Chuckle. You know those delightful situations where some twit sets out to insult you, and falls over their own ignorance? Calls you stupendous under the mistaken impression that it is a fancy word for stupid and will make them look so superior? Or howls how racist you are for describing a payment as niggardly? Or claims that describing Chinese Communists by the US State Dept shortening of ‘Chicom’ is ‘racist’?
One of the fans sent me a hilarious puppy-kicker comment about Mad Genius Club — MGC, which any analysis of past posts would show is where a bunch of writers of various ages, stages, sexes, ethnicities, national origins, differing social and political views and backgrounds all coming together to help and support their fellow writers. To help people with the profession of writing.
The profession of writing.
Not the hobby, or self-fulfilment, or getting in touch with your inner self, or getting in touch with your outer self, or virtue signaling, or artistic merit, of writing.
Just the profession of writing.
That’s what the purpose of the site always has been. That’s what we’ve paid forward thousands of hours of our time to. It’s something which is personally very important to me. It’s a site I wish I could have found when I was starting into this profession. I love reading, particularly sf and fantasy, but reading in general. I want others to be able to enjoy it, and my unborn descendants to still enjoy it. Without professional writers… that will go the way of the music of the Lur. Once common, now Word says it is a spelling mistake. There are of course still hobbyists who play a Lur. But that’s about it.
We at MGC, according to the puppy-kicker: “I think they all only sincerely care about generating income.”
This I think was supposed to be derogatory. It’s on a par with calling us ‘stupendous’ as an insult, and made me beam from ear-to-ear. Because a profession that does not generate income for its professionals… isn’t a profession. It’s a hobby for people with the time and money to derive pleasure from.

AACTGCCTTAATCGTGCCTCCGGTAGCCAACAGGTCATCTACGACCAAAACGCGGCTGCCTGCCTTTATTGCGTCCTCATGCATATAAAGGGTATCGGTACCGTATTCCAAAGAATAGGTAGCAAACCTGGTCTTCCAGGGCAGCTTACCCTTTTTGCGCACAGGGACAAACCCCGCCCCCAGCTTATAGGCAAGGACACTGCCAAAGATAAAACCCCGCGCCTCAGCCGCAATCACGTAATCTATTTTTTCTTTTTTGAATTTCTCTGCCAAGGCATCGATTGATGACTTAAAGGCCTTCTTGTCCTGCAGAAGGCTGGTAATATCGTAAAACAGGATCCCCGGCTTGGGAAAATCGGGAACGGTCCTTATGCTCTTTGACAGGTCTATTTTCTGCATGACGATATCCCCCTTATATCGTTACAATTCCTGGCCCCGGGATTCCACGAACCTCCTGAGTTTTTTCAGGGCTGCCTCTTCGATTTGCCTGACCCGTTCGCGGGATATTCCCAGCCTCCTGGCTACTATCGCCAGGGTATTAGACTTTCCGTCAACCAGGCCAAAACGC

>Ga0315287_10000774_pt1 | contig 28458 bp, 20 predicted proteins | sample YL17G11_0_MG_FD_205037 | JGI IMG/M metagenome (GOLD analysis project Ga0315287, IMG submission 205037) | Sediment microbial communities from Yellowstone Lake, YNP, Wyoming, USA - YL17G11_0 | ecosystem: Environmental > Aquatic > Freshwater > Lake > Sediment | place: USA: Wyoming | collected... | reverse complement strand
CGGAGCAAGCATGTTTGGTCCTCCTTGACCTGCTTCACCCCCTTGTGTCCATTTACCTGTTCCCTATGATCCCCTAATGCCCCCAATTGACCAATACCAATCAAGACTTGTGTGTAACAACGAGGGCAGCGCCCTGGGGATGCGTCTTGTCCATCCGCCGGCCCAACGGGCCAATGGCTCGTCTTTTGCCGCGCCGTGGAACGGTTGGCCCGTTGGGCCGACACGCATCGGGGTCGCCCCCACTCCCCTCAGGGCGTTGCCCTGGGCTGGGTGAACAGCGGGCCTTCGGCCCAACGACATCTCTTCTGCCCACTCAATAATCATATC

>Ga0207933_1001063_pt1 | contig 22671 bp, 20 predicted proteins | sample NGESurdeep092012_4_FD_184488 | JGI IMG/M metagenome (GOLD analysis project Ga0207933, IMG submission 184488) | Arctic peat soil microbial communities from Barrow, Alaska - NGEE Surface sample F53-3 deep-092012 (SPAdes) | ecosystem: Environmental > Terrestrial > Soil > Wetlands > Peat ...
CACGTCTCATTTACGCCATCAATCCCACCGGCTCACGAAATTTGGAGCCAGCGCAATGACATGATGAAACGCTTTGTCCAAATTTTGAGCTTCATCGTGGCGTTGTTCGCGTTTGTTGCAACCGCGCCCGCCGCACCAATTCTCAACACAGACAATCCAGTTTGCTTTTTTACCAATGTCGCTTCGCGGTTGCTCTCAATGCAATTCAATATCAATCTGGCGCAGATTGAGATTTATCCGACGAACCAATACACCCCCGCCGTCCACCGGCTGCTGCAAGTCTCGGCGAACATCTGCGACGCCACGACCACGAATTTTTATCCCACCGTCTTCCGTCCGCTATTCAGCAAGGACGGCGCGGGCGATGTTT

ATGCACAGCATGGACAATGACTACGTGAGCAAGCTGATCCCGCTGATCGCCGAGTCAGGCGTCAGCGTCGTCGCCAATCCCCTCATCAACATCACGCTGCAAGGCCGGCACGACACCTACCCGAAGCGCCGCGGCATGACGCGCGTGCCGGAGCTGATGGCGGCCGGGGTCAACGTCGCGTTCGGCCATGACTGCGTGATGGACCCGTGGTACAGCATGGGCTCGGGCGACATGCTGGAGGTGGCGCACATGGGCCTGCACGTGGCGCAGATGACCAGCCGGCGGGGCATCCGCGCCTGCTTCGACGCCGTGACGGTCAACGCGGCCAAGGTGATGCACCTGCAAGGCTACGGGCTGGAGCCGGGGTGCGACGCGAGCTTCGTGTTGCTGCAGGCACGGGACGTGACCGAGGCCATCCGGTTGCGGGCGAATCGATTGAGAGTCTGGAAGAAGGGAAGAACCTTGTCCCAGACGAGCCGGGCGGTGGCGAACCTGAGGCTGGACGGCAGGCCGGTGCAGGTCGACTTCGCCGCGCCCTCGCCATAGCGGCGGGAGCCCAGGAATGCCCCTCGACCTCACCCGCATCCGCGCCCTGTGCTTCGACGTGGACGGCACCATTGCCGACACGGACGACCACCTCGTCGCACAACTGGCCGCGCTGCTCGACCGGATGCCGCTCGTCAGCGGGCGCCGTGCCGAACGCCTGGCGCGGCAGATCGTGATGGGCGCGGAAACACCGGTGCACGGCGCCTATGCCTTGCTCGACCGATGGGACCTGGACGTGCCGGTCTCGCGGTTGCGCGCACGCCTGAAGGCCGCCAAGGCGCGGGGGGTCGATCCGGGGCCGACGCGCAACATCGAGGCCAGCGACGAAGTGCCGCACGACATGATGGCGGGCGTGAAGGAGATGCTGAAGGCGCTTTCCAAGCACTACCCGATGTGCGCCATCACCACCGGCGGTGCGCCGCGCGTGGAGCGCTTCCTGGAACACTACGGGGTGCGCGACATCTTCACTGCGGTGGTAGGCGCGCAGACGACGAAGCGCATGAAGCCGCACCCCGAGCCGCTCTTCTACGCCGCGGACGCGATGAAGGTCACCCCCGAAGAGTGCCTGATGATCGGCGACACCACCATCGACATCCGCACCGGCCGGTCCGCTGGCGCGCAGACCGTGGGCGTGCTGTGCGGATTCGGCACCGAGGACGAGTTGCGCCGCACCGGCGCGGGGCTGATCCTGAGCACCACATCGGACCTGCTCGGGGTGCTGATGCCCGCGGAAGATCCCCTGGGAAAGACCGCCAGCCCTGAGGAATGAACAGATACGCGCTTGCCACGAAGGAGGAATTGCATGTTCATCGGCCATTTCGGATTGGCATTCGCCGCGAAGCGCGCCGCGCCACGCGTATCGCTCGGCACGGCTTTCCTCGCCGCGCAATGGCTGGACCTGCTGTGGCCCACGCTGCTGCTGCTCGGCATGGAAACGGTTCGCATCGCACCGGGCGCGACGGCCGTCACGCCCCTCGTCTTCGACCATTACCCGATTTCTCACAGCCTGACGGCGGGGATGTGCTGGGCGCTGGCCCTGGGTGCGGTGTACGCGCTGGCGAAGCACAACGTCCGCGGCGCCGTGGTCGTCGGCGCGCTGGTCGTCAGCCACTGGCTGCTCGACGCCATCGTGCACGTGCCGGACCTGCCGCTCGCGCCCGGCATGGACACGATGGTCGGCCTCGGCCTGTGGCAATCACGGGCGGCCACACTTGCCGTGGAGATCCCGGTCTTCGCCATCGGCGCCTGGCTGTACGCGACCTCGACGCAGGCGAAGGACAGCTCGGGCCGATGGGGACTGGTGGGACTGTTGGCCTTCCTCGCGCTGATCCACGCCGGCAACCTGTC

Occasionally hobbyists may produce great things – whether you’re talking about paintings or macramé or books. But… writing great books, books that readers love, books that keep readers reading, is hard. It takes time, practice, effort, and… motive. And unless you’re a person with huge amounts of free time and no need to worry about putting food on the table, paying the rent, paying the bills, providing for your kids, the hobby is something you do when you’re NOT having to generate income.
The single largest exclusionary factor – by at least an order magnitude – excluding people from being writers, is financial. People who could, who would, and some of whose work would be an absolute outstanding delight to read, face the very real fact that they can’t afford the time and effort that something that doesn’t help to generate a decent income needs. And this financial exclusion doesn’t care if you’re black or gay or trans or white or Christian, or conservative. If you’re working at another job – or two, to generate an income to live on… you’re not writing nearly as much (if at all) as the guy who doesn’t have that problem.
The financially restricted or excluded are worse off in the writing world, than any fashionable minority. As a writer I want people to have a fair go, including, and maybe especially, the battlers. If you’re a single mum, with an abusive ex, working two jobs, trying to study and writing between five and six in the morning while the kids are asleep and before you have to get them ready for school and get yourself to work, I have a lot more time for you than the whining daughter of an Ivy league Prof who went to two Ivy league Colleges and never knew a day of hardship in her life. The first may be white and the second black, but it’s not their skin color that directs my sympathy, or my desire to see the former able to write for more than an exhausted hour a day – which she can only do, if it generates real income.